Here we look mainly at bird books, but I wanted to also mention a couple of other items on non-birds. I've mixed in some new books along with a few other books that have come out over the last couple of years, but that are still very current, very amazing books, and since they have been out for a while, may in some cases be picked up used or otherwise less expensively.
Let's start with the least-bird like book, one that will be a must have for anyone traveling to or studying Africa. This is The Kingdon Field Guide to African Mammals: Second edition. This is a newly produced edition of this now classic work, which pretty much replaces most of the other guides. However, be warned, the book is a bit big and thick. If you are going on safari, consider also getting something smaller and more pocket size such as Pocket Guide version of Kingdon or the more classic Dorst and Dandelot A Field Guide to the Larger Mammals of Africa.
Kingdon is a naturalist and an amazing artist. The guide is detailed and has more species than any other guide. The maps are excellent and detailed. The drawings are both lifelike and designed to highlight key features. The text includes a lot of background on evolution and physical variation. This is just a great book. For African mammals, this is, these days, the guide.
A book with all the African mammals is fairly large. There are just enough carnivores in the world (excluding seals and their kin) to put them all into one book. Carnivores of the World (Princeton Field Guides) is just plain a lot of fun. It is a bit silly, perhaps, to have a field guide to all the carnivores, because where exactly are you going to travel and see all the carnivores? But it is amazing to see them all in one place, well organized, similarly treated.
Flight has evolved many times, and only some of those evolutionary events are visible in living form today. We have to assume that flight is one of the most useful adaptations, and at the same time, difficult to emerge. David Alexander's On the Wing: Insects, Pterosaurs, Birds, Bats and the Evolution of Animal Flight is a careful and intriguing look at the evolution of fully powered flight in the four major groups that achieved this ability.
While birds have received the majority of attention from flight researchers, Alexander pays equal attention to all four groups of flyers-something that no other book on the subject has done before now. In a streamlined and captivating way, David Alexander demonstrates the links between the tiny 2-mm thrip and the enormous albatross with the 12 feet wingspan used to cross oceans. The book delves into the fossil record of flyers enough to satisfy the budding paleontologist, while also pleasing ornithologists and entomologists alike with its treatment of animal behavior, flapping mechanisms, and wing-origin theory. Alexander uses relatable examples to draw in readers even without a natural interest in birds, bees, and bats. He takes something that is so off-limits and unfamiliar to humans-the act of flying-and puts it in the context of experiences that many readers can relate to. Alexander guides readers through the anomalies of the flying world: hovering hummingbirds, unexpected gliders (squirrels, for instance), and the flyers that went extinct (pterosaurs). Alexander also delves into wing-origin theory and explores whether birds entered the skies from the trees down (as gliders) or from the ground up (as runners) and uses the latest fossil evidence to present readers with an answer.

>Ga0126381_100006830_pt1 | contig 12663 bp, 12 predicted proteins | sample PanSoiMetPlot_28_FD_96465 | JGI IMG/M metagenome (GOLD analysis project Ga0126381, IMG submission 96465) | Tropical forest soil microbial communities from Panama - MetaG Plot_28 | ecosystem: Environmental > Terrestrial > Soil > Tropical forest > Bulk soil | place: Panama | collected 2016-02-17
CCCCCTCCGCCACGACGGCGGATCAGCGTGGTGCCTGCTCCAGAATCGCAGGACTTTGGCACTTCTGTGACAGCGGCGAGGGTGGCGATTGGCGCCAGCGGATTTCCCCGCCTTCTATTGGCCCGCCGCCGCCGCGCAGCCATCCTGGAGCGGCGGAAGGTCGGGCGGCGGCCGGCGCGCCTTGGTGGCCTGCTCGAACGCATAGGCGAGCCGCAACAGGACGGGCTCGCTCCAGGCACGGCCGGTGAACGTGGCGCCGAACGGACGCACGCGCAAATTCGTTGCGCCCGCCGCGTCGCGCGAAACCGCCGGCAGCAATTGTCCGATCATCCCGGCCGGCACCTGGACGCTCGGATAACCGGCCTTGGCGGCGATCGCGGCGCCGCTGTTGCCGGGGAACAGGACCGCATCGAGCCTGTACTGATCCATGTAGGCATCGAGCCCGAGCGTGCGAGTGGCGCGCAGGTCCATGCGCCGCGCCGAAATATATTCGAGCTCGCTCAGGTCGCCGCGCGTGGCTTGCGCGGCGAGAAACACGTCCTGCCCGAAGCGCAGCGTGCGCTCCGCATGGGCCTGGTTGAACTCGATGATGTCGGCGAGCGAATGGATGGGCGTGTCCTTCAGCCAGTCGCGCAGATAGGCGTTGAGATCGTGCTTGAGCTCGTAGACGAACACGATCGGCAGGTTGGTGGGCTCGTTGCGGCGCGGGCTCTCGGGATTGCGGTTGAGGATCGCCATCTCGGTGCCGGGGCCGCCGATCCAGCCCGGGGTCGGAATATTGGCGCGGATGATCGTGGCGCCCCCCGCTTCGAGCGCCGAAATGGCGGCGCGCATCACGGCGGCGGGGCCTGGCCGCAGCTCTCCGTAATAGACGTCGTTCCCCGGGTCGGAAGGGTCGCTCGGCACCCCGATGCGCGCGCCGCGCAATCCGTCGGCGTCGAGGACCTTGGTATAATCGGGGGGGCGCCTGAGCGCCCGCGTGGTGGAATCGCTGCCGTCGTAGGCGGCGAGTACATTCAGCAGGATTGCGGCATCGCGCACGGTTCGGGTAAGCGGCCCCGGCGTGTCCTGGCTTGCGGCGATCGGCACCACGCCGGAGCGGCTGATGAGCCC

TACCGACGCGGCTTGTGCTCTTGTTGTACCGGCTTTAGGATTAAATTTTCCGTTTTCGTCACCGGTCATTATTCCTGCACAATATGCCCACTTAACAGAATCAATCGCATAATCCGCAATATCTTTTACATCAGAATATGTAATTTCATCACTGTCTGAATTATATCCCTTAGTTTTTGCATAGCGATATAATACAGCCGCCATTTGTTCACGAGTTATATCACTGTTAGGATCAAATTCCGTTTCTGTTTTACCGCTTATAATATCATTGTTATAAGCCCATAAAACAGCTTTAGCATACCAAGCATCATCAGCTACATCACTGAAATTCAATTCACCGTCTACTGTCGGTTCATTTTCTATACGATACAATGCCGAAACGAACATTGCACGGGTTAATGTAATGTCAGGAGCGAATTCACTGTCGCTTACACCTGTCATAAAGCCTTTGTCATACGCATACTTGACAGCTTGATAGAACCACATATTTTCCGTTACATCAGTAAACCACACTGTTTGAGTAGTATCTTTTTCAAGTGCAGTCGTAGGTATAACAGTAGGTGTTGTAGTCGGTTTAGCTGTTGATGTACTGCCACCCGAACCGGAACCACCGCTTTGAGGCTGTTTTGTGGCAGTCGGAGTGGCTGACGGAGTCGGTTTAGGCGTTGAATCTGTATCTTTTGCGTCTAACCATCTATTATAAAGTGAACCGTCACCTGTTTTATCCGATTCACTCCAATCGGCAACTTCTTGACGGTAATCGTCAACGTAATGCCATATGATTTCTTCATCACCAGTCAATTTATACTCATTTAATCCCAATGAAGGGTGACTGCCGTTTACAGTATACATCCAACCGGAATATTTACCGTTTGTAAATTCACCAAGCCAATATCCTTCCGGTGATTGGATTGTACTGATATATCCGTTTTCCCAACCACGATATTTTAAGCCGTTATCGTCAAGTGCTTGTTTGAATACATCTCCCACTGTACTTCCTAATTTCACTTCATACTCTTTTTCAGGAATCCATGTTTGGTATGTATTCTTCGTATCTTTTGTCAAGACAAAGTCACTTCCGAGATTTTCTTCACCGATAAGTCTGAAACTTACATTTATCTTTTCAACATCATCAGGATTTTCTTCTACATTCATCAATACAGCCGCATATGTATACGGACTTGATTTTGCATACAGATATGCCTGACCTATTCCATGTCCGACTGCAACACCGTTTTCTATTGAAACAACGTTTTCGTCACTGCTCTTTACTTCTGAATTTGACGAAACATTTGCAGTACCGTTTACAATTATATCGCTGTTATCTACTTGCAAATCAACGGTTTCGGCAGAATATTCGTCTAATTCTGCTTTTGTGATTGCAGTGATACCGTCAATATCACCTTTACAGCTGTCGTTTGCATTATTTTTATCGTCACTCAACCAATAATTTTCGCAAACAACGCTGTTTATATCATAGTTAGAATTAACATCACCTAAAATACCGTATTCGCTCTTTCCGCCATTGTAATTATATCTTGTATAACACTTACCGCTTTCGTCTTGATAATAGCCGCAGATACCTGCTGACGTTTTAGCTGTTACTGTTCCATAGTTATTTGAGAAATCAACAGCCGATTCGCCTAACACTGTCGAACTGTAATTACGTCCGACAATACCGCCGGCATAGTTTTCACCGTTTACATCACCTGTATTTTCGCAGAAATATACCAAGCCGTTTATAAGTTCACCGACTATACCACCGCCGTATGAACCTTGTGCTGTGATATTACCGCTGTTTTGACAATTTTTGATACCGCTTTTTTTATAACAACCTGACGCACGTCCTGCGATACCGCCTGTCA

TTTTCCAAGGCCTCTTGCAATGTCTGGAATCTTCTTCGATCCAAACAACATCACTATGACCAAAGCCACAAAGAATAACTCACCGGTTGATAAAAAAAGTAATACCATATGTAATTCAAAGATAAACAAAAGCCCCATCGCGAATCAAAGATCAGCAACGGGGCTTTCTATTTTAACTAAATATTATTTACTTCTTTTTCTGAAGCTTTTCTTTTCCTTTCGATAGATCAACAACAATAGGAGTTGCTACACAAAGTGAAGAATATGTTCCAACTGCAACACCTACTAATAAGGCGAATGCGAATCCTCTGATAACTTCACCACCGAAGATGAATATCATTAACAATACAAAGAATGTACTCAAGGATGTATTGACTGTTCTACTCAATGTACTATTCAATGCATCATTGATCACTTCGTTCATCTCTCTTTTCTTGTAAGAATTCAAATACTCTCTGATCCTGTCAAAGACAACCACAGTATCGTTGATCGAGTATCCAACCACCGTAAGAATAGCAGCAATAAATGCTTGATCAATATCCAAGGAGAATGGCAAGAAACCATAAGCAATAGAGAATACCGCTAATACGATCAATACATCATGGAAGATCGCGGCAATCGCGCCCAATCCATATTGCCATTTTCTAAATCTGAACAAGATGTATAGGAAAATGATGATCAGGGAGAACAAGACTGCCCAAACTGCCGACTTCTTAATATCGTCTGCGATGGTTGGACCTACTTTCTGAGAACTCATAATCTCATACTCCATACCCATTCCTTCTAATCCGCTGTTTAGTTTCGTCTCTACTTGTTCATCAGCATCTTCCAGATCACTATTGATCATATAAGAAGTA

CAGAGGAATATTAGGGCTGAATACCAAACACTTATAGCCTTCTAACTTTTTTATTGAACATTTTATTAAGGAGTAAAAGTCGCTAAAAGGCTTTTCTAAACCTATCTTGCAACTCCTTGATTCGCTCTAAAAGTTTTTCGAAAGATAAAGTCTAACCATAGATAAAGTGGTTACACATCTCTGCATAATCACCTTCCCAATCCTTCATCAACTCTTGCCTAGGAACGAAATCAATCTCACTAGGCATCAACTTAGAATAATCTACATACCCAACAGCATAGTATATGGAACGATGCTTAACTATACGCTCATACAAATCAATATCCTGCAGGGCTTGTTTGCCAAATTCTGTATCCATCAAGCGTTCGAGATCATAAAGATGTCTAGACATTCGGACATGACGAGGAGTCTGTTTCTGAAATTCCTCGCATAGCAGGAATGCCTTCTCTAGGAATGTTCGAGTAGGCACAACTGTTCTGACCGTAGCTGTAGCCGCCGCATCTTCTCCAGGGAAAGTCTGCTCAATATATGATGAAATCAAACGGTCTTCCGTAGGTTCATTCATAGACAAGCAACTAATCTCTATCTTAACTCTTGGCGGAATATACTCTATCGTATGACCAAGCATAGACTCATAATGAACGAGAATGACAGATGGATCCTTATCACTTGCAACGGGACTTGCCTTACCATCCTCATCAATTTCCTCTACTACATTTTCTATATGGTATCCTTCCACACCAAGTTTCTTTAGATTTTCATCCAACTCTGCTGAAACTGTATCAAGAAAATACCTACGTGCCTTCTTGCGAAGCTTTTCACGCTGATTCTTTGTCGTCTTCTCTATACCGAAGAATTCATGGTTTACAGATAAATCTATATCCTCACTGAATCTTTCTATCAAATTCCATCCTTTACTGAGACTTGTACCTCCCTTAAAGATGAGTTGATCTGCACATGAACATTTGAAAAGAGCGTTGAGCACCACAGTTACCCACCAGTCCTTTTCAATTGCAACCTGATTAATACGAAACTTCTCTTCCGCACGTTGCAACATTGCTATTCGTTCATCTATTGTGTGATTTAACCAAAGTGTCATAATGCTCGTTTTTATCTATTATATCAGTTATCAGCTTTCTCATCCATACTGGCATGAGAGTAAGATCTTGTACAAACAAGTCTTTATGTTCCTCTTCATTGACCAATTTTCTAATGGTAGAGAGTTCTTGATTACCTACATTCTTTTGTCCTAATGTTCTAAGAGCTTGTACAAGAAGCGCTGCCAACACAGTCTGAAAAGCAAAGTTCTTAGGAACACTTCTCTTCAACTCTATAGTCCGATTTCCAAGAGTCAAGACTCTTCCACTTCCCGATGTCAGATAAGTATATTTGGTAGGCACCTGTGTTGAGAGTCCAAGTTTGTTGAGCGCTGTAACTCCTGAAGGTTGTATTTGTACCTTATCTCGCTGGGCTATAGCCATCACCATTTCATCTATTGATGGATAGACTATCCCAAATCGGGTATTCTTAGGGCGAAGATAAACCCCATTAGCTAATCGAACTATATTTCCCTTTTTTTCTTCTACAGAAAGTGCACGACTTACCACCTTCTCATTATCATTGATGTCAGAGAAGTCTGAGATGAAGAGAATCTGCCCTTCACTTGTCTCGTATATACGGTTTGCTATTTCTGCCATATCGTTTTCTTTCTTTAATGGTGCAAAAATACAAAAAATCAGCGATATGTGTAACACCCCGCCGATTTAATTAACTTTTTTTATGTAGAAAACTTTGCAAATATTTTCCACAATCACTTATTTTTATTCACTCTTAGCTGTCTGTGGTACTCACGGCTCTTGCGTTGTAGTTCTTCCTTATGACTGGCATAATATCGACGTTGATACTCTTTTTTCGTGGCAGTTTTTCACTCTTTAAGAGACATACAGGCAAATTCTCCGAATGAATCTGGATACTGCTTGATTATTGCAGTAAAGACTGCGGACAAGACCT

The following several books are bird books that have been available for a range of time (mostly not too new, at least one quite old) but that are either really nice books, or invaluable references.
The Warbler Guide by Tom Stephenson and Scott Whittle is the definitive guide to warblers. It includes all the North American species, with excellent visuals and a lot of information about the birds and their songs, including sonograms designed to actually relate the visual image to the sound itself, as an aid in identification. Because, let's face it, you are going to hear a lot more warblers than you are going to see. Which is why they are called "warblers" instead of "colorful little birds." Perhaps unique among bird guides, this book has quizzes to make sure you are keeping up. There are piles of other information about warbler watching
All of the Crossley ID guides are fantastic. These are not pocket books, but they are car books. You put them in your car when you are out looking for birds. These guides are unique in the way the birds are depicted, giving you views of the birds as they actually look in the wild, including really far away or hiding in the bushes, or all the other things birds do. Everyone needs to have a couple of these.
The Crossley ID Guide: Eastern Birds (The Crossley ID Guides) mirrors the typical Peterson type guide in its coverage. This is to be supplemented by the very valuable The Crossley ID Guide: Raptors for the hawks and such. There is also a The Crossley ID Guide: Britain and Ireland.
Some of the Crossley guides come in an alternative binding format
Bird Books About Birds (evolution, history, biology)
There is a handful of books that I tend to go back to again and again to learn things about bird biology, the history of bird research, or other things beyond field identification.
The first one I would recommend is The Birder's Handbook: A Field Guide to the Natural History of North American Birds by Paul Elrich, David Dobkin, and Darryl Wheye.
This is an older book but little of the information is out of date. This is where you look up some bird you've been watching or wondering about and find out the real tale behind the tail. Since it is an older book you can obtain it for just a few dollars.
Ten Thousand Birds: Ornithology since Darwin by Tim Birkhead, Jo Wimpenny, and Bob Montgomerie is an authoritative, rich, well written, big, giant, tome that reviews the history of research, and the researchers, over many decades of bird study. Bird biology is a major part of organismic (meaning, not inside the cell or body, but outside) biology. So, in a sense, this book is a history of our understanding of how animals in general work. Again, because it has been out for a few years, you may find a good price on a used edition.